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Bluefield College Professors Participate in Appalachian Studies

Bluefield College professors Rob Merritt and Phyllis Owens recently represented Bluefield College as presenters for the Appalachian Studies Conference at Marshall University in Huntington, West Virginia.

July 28, 2008

Article written by BC student Rachel Reed    

Bluefield College professors Rob Merritt and Phyllis Owens recently represented Bluefield College as presenters for the Appalachian Studies Conference at Marshall University in Huntington, West Virginia.    

Dr. Merritt, a BC professor of English, presented his original poetry in two separate sessions, entitled "Verse and Validation for Appalachian Studies: Critical Poems and Songs" and "Readings from Coal: A Poetry Anthology."    

"It's inspiring to see colleagues distinguishing themselves in a national professional setting," said Dr. Merritt about the presenters for the Appalachian Studies Conference.    

Labeled "The Road Ahead: The Next 30 Years of Appalachian Studies," the Appalachian Studies Conference was designed to demonstrate how people -- citizens, professionals, students, scholars, educators, artists and activists -- are responding to the "next generation of challenge and change in Appalachia."    

Owens, an instructor of teacher education, presented "The Glass Castle: How Teachers Help Aspiring Appalachian Students to Succeed in School." During her presentation, she spoke of her experiences with a former high school student, turned author, Jeanette Walls, who attributes much of her success to Owens.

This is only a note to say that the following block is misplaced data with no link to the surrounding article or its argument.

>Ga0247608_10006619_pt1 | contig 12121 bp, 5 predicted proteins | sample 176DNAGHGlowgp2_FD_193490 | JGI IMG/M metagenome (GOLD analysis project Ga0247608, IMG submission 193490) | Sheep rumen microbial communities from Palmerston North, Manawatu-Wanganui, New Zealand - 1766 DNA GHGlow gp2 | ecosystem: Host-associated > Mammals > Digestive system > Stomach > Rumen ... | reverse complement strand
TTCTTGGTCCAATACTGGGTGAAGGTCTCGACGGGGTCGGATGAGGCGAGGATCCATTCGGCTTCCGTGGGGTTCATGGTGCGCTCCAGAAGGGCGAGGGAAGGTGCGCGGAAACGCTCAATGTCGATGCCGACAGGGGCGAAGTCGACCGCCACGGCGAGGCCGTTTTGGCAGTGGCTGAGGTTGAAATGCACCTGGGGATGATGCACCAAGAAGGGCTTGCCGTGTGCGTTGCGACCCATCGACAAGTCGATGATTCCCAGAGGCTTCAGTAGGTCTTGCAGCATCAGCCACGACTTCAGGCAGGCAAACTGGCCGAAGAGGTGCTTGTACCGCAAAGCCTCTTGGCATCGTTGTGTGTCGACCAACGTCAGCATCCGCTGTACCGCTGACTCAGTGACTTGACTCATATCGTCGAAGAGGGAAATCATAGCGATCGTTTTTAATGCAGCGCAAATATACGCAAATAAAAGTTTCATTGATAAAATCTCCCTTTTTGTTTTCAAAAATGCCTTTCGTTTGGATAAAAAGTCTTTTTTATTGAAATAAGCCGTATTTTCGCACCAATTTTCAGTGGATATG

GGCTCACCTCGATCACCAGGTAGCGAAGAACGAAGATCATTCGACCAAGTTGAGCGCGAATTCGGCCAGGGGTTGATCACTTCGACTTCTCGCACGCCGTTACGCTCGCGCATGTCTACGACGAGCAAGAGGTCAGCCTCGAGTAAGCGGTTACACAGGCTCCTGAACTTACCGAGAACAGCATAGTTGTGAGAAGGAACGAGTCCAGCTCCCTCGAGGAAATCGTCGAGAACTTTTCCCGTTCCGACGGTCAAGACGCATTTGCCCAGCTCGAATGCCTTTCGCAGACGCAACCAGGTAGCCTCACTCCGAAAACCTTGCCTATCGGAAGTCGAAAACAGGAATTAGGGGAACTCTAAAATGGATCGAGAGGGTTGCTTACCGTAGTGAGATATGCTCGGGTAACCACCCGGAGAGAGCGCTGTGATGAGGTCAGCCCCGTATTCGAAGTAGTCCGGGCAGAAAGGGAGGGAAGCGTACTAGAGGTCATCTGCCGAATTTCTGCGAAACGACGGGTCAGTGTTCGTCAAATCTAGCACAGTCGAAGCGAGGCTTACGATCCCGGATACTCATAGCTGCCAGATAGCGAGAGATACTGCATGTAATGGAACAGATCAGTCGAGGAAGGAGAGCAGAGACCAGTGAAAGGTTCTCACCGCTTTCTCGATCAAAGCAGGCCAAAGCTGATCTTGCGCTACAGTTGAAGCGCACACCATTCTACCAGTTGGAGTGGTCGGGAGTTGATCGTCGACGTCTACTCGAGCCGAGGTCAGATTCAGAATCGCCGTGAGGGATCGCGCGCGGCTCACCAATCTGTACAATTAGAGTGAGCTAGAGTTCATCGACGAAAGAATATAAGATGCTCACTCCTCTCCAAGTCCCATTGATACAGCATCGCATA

"I served as a panelist who gave a teacher's view of an Appalachian student who lived in poverty, but through her resilience was able to attain international attention via her memoir," said Owens about her presentation. "It was indeed an honor to be able to share about teaching and showcase one of my former students' success."    

Owens added that being a part of the Appalachian Studies Conference affirmed her appreciation for Appalachia and the talent of the people from this region. "Hearing the voices of people who have a common heritage with me," she said, "was an exhilarating experience."    

"I was very proud to see my two friends sharing their knowledge, expertise, and talent with a wider and appreciative audience," said Dr. Donna Watson, director of BC's Teacher Education Program who attended the conference at Marshall University.

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